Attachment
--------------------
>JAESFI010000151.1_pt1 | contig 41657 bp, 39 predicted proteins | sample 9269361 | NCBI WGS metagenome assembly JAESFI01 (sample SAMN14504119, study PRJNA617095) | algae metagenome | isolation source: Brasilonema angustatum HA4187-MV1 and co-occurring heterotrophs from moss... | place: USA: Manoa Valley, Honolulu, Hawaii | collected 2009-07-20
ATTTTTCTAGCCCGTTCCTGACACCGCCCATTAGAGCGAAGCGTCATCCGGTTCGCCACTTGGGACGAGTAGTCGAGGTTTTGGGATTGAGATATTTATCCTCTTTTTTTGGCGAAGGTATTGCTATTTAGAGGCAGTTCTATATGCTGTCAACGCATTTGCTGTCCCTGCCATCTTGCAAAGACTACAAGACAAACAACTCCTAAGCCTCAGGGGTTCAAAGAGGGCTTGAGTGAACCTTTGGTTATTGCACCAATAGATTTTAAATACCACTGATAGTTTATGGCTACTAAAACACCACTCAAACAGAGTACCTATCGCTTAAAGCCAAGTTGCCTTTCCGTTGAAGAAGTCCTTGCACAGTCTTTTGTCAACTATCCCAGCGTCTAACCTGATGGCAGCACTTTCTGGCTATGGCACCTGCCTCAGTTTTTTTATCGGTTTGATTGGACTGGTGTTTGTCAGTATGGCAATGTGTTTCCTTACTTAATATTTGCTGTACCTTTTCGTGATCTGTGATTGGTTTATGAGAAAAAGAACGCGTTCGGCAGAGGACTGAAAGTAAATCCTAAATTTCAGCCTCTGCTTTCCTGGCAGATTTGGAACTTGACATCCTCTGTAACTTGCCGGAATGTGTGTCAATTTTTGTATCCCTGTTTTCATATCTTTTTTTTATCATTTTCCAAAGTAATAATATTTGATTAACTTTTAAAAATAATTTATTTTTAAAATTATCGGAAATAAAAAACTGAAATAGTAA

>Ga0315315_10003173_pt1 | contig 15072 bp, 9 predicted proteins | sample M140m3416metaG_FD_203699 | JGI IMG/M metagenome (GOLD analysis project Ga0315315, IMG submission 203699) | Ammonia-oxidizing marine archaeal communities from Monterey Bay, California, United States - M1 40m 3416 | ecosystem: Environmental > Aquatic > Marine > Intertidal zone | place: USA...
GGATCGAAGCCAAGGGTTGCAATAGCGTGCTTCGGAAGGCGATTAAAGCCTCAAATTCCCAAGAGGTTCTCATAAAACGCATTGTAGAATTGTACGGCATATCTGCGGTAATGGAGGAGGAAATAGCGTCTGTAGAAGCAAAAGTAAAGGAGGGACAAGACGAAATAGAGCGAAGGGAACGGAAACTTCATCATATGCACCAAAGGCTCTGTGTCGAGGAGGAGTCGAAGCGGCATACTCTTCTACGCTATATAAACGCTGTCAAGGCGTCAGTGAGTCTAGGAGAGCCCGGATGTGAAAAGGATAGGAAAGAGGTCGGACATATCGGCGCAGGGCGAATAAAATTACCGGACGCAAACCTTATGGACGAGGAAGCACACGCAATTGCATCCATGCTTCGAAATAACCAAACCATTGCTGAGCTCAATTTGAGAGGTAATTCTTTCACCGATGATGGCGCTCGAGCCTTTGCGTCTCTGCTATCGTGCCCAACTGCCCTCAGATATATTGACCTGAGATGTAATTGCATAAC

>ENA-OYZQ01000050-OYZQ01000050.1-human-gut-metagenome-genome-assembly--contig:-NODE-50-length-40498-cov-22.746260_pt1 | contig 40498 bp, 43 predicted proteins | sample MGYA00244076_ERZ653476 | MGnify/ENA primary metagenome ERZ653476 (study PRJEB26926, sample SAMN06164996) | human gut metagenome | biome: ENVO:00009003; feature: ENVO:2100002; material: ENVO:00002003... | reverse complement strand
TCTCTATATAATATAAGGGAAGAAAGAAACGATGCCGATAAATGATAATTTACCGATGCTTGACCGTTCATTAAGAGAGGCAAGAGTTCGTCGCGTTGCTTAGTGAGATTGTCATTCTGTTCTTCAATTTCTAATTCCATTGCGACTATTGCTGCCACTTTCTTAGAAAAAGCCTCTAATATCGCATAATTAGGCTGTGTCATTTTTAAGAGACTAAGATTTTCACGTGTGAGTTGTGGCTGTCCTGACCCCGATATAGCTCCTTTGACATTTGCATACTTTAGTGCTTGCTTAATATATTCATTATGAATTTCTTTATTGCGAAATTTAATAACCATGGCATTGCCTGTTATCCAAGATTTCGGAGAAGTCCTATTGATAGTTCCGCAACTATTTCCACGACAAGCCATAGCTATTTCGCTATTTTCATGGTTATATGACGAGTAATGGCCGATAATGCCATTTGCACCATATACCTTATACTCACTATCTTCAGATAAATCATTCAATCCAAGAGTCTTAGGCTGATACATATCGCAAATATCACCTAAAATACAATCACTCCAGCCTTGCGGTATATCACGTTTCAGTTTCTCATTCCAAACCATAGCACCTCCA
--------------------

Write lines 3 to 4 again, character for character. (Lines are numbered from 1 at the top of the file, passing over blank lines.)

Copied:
>Ga0315315_10003173_pt1 | contig 15072 bp, 9 predicted proteins | sample M140m3416metaG_FD_203699 | JGI IMG/M metagenome (GOLD analysis project Ga0315315, IMG submission 203699) | Ammonia-oxidizing marine archaeal communities from Monterey Bay, California, United States - M1 40m 3416 | ecosystem: Environmental > Aquatic > Marine > Intertidal zone | place: USA...
GGATCGAAGCCAAGGGTTGCAATAGCGTGCTTCGGAAGGCGATTAAAGCCTCAAATTCCCAAGAGGTTCTCATAAAACGCATTGTAGAATTGTACGGCATATCTGCGGTAATGGAGGAGGAAATAGCGTCTGTAGAAGCAAAAGTAAAGGAGGGACAAGACGAAATAGAGCGAAGGGAACGGAAACTTCATCATATGCACCAAAGGCTCTGTGTCGAGGAGGAGTCGAAGCGGCATACTCTTCTACGCTATATAAACGCTGTCAAGGCGTCAGTGAGTCTAGGAGAGCCCGGATGTGAAAAGGATAGGAAAGAGGTCGGACATATCGGCGCAGGGCGAATAAAATTACCGGACGCAAACCTTATGGACGAGGAAGCACACGCAATTGCATCCATGCTTCGAAATAACCAAACCATTGCTGAGCTCAATTTGAGAGGTAATTCTTTCACCGATGATGGCGCTCGAGCCTTTGCGTCTCTGCTATCGTGCCCAACTGCCCTCAGATATATTGACCTGAGATGTAATTGCATAAC